Fremont Solar Vision
The City of Fremont is proud to be recognized as a national leader in advancing solar energy, adopting programs and practices that establish Fremont as a solar-friendly and environmentally sustainable community.
The City of Fremont has already demonstrated its commitment to solar in a number of ways, including:
- Reducing residential solar permit fees and adopting a residential solar streamlining ordinance that reduces turnaround times for small rooftop solar permits to three days maximum, allows for electronic permit applications, and requires only one inspection for permit authorization, efforts that align with the Governor's Office of Planning and Research California Solar Permitting Guidebook and AB 2188 - Solar Energy: Permits .
- Participation in the Department of Energy's American Solar Transformation Initiative (ASTI) to reduce transaction, administrative and construction costs related to residential and small commercial solar projects. Based on the work done between 2013 and 2015 to streamline the solar permitting process for residential PV installations, Fremont ranks #4 on the national Solar Roadmap Leaderboard!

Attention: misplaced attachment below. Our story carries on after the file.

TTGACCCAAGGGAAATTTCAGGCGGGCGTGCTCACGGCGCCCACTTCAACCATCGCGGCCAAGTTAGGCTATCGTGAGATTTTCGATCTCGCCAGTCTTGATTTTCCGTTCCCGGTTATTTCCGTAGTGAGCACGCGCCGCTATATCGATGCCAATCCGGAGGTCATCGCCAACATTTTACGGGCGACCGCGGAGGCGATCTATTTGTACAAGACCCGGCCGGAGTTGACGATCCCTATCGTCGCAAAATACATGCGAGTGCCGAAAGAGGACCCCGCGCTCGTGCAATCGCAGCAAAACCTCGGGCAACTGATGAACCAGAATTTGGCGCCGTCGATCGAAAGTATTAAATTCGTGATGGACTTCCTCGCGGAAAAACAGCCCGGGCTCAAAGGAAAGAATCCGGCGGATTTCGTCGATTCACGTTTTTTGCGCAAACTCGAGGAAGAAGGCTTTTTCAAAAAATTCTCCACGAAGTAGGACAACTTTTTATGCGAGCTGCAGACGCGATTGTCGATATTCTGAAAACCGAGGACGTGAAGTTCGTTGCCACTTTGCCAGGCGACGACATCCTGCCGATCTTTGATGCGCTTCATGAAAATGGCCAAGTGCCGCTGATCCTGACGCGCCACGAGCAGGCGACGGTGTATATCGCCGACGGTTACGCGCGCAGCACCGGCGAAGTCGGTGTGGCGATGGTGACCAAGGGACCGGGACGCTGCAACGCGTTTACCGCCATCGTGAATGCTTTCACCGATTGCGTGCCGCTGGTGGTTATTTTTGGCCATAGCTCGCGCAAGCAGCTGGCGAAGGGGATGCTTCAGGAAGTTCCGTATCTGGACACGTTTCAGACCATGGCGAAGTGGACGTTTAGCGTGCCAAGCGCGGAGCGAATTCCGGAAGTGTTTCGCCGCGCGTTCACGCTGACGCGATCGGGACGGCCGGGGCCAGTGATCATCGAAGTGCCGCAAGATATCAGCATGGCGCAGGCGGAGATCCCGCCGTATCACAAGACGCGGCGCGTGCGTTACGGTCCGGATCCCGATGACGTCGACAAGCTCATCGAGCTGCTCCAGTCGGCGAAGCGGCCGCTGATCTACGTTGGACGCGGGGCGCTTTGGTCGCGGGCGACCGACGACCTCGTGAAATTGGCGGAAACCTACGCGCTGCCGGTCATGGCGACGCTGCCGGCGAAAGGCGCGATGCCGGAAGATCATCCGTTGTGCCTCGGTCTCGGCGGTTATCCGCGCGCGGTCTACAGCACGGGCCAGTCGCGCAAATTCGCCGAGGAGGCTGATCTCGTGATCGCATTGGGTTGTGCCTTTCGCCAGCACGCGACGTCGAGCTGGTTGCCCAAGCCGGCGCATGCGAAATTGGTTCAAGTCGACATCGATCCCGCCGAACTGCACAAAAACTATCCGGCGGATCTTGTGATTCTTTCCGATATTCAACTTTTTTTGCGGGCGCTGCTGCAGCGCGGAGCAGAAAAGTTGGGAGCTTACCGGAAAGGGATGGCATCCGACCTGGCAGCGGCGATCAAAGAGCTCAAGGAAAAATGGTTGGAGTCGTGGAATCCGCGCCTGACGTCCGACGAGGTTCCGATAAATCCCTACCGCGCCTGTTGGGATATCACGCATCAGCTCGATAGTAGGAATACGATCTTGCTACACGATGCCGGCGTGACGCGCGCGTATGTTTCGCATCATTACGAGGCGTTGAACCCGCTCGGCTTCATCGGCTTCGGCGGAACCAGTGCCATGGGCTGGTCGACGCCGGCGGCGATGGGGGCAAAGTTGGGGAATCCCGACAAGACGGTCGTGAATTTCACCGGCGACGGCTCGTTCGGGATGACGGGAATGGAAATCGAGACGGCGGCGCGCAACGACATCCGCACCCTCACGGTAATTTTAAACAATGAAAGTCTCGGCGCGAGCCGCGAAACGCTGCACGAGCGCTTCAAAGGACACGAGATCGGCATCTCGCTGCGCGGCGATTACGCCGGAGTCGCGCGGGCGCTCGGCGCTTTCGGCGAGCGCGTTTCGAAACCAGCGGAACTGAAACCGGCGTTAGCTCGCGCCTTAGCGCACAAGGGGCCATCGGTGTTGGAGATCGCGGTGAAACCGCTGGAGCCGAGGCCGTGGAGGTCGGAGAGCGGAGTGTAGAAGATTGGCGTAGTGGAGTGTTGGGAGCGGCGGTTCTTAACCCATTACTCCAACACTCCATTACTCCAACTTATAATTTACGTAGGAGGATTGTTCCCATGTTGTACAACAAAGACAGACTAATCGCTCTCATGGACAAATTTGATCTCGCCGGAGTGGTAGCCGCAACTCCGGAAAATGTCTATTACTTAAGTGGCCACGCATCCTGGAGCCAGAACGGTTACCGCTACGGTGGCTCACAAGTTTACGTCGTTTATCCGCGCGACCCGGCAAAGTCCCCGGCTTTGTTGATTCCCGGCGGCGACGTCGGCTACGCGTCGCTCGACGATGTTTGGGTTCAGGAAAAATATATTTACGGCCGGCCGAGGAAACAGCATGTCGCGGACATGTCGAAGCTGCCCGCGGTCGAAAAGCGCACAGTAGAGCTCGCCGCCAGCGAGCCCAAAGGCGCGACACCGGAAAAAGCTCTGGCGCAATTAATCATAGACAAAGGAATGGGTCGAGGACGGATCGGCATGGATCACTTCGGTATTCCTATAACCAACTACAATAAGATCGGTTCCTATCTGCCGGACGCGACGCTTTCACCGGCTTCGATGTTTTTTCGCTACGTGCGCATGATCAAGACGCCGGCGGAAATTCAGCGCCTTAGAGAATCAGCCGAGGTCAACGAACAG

- Participation in the Northern and Central California SunShot Alliance, an initiative of PG&E and SolarCity, to reduce the time it takes to go from permitting to installation as part of the U.S. Department of Energy’s SunShot Prize: Race to 7 Day Solar.
SolSmart Gold Designated Community
As a SolSmart Gold Designee with a "Special Award for Excellence in Permitting" and the 1st place winner of the National League of Cities SolSmart Challenge, Fremont is receiving national recognition from the U.S. Department of Energy's SunShot Initiative for adopting programs and practices that make it faster, easier, and more affordable to go solar. A SolSmart designation is a signal that the community is “open for solar business,” helping to attract solar industry investment, generate economic development, and create local jobs.
About SolSmart Designation
To achieve designation, cities and counties take steps to reduce solar “soft costs,” which are non-hardware costs that can increase the time and money it takes to install a solar energy system. Examples of soft costs include planning and zoning; permitting; financing; customer acquisition; and installation labor. Soft costs now represent roughly two-thirds of the total price of an installed residential system. Reducing these costs leads to savings that are passed on to consumers.
Read the City's SolSmart commitment letter here.